But by far my favorite Randy Rasmussen set to act on was AMERIKA. With my apology to everyone else involved with AMERIKA, I think that set was the best part of that production. It was better than the script. Better than all three of us actors (actually the set was the fourth actor). It was other-worldly, the biggest-little-playing-space, it seemed like the show would never work on anything else (even though it eventually did work in Toronto on just the ground cloth)—which, again, was Randy’s idea, I think! Oh man, the AMERIKA set was so much “fun” to plan on.
My favorite Randy set to look at as a member of the cast was probably THE LARAMIE PROJECT. It was just beautifully painted, raw panels arranged to give us multiple entrance/exit points. So beautiful that when Charles Lynn’s character says that line near the end of the play about the way Laramie twinkles on the horizon, how could you just not sob?
My favorite Randy set to look at from the audience is probably ADAM & STEVE AT THE EMPTY SEA. That tree. ‘nuff said!
Randy’s best example of using set design as art unto itself is DI ESPERIENZA. That set looked hella (can I use that word?) rad (can I use that one?). The play about the doubts of a genius was staged on the shoulders of one too!
OMG I just remembered ANIMAL FARM! No, maybe that was the coolest set to act on.
Okay, this is too hard. There is no replacing you Mr. Rasmussen. I’m not sure how Plan-B is Plan-B with you in Santa Fe. We are seriously going to miss you. No one knows how to envision intimate mimimalist sets like you, you handsome bastard. I can’t believe you’re leaving us!Kirt Bateman
The warmth and safety of the kiva in MESA VERDE tops the list. And I loved the food storage set for 3. We will miss you.Teresa Sanderson
The first time I worked with Plan-B was on THE END OF THE HORIZON. The play involved a number of locales and Randy’s multi-level, abstract construction of a set accommodated them all. Two visual moments in particular I recall: David Fetzer, playing Everett Ruess and talking about how he liked to take chances climbing the canyons of the Colorado Plateau – while he’s hanging from one of the upright elements and swinging out over the edge of Randy’s set. And the amazing petroglyph panel on the back wall.Debora Threedy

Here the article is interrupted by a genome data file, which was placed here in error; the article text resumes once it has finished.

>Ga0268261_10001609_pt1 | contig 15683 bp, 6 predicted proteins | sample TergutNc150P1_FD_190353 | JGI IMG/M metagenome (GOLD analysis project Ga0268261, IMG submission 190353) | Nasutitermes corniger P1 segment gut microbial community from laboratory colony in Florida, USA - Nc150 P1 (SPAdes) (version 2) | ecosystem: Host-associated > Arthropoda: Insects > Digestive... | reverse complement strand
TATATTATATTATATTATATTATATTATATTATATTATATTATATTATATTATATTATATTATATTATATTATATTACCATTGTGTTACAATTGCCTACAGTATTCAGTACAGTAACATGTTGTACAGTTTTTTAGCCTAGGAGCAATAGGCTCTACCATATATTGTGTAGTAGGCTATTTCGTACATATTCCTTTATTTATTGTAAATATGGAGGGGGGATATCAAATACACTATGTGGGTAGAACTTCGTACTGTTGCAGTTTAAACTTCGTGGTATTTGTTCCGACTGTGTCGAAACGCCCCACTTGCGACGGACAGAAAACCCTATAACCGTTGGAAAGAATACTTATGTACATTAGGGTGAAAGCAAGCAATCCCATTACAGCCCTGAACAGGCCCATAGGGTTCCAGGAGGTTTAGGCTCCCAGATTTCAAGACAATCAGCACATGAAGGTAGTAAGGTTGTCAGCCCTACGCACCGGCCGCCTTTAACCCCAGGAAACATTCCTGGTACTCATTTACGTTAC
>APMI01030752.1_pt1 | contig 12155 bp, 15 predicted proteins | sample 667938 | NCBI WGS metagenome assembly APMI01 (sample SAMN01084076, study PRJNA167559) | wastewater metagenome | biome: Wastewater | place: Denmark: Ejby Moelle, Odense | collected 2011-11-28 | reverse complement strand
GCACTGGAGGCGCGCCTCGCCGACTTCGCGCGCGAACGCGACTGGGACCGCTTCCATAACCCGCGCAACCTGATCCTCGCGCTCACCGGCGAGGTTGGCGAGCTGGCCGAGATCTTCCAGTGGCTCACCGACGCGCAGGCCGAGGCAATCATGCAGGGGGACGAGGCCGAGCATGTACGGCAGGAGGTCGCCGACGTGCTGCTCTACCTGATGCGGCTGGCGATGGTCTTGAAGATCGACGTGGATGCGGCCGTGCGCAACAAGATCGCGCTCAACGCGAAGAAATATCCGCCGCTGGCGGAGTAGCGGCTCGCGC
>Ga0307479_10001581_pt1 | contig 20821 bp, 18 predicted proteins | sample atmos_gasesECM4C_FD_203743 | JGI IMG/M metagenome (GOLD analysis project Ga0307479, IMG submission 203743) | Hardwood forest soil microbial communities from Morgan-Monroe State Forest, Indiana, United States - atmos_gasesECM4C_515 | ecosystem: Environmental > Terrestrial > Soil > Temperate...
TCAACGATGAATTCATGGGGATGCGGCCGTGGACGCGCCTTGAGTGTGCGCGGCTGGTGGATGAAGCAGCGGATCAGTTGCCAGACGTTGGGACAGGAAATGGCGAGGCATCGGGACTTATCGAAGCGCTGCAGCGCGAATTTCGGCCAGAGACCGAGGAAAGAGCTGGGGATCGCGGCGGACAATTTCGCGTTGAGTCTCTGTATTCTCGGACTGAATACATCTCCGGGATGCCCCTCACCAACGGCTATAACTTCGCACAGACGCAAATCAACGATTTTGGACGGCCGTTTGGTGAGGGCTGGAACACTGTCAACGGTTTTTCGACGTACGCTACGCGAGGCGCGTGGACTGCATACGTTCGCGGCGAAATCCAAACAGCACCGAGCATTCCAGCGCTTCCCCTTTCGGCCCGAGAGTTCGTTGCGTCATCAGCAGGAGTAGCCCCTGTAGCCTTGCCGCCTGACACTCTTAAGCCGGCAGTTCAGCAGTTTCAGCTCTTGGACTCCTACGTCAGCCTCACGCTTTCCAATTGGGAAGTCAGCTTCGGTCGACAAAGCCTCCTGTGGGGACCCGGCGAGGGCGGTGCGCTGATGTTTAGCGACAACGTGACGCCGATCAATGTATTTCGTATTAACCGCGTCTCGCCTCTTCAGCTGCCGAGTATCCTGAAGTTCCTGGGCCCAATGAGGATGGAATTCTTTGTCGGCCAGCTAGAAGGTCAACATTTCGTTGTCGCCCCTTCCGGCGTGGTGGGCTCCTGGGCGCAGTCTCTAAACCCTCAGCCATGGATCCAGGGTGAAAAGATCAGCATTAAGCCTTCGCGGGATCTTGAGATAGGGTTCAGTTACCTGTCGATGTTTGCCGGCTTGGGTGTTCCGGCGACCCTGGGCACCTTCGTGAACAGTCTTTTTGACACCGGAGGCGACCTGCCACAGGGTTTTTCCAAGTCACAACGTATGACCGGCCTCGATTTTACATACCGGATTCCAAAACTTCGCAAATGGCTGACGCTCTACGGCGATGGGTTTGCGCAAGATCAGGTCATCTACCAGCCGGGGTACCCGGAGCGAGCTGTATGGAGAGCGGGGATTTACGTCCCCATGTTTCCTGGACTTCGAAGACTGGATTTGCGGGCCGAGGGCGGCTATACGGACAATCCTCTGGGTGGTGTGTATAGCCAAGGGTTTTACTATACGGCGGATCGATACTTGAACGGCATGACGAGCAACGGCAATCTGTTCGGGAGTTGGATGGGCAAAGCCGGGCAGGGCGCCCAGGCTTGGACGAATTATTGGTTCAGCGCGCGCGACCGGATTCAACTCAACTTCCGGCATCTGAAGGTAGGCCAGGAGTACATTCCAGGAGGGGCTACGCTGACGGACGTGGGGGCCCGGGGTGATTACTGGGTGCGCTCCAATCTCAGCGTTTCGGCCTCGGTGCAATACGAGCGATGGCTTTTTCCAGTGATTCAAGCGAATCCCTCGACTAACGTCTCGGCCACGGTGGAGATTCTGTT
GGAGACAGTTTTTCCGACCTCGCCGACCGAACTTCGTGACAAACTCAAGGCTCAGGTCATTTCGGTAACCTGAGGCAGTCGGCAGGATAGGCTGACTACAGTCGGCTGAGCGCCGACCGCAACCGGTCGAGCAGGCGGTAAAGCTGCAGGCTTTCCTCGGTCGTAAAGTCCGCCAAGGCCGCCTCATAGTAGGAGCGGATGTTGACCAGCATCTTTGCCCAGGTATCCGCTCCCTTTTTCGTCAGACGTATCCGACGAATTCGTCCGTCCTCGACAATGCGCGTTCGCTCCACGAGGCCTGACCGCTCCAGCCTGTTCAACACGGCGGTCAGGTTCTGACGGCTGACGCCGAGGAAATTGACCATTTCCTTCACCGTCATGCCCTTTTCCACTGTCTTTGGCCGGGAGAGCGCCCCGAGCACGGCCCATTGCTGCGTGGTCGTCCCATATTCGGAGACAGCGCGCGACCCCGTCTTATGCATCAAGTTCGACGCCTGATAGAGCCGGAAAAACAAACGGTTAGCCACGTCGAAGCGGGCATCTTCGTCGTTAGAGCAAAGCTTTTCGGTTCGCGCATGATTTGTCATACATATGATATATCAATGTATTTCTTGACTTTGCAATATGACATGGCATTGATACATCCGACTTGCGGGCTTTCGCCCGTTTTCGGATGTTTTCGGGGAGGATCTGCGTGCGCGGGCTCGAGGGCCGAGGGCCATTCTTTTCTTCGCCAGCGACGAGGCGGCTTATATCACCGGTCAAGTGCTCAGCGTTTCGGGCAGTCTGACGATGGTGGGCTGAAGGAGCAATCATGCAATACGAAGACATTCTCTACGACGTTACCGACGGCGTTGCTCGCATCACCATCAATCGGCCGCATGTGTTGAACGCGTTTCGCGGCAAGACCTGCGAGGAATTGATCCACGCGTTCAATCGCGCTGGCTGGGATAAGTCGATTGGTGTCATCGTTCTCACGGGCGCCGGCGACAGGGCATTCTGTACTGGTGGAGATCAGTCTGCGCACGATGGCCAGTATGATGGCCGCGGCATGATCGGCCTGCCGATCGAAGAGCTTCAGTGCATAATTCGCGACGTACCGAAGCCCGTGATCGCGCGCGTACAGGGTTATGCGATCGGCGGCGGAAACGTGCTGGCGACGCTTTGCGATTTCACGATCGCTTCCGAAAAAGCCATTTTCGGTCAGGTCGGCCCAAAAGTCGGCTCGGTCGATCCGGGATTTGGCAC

When I first saw Randy’s set for PILOT PROGRAM, it was a moment of validation. I thought, “He gets the play. He just gets it.” Randy’s set was simple yet functional, invoking a feeling of home and comfort that perched carefully on the brink of darkness. He had created a home wherein truths could be told, which is necessary for a play like this one to work. Intimacy yet openness. It’s a careful balance. Randy’s designs are beautiful devices of communication, relaying and supporting important bits of the play at hand. While I look forward to PILOT PROGRAM’S next production, I don’t know that I’ll be able to let go of the distinctive look lent it by Randy’s design.Melissa Leilani Larson
My first show at Plan-B was AMERIKA and it was my first time on a Randy Rasmussen set. t was one thing to read about playing in a box, it was another thing entirely to actually step into an elevated set that was…Literally. A. Box. Performing on that set perfectly played into the claustrophobic nature of the script. I had never seen anything like it and haven’t since. A talented, talented, and maybe a tad twisted man. Will miss you, Mr. Rasmussen.Teri Cowan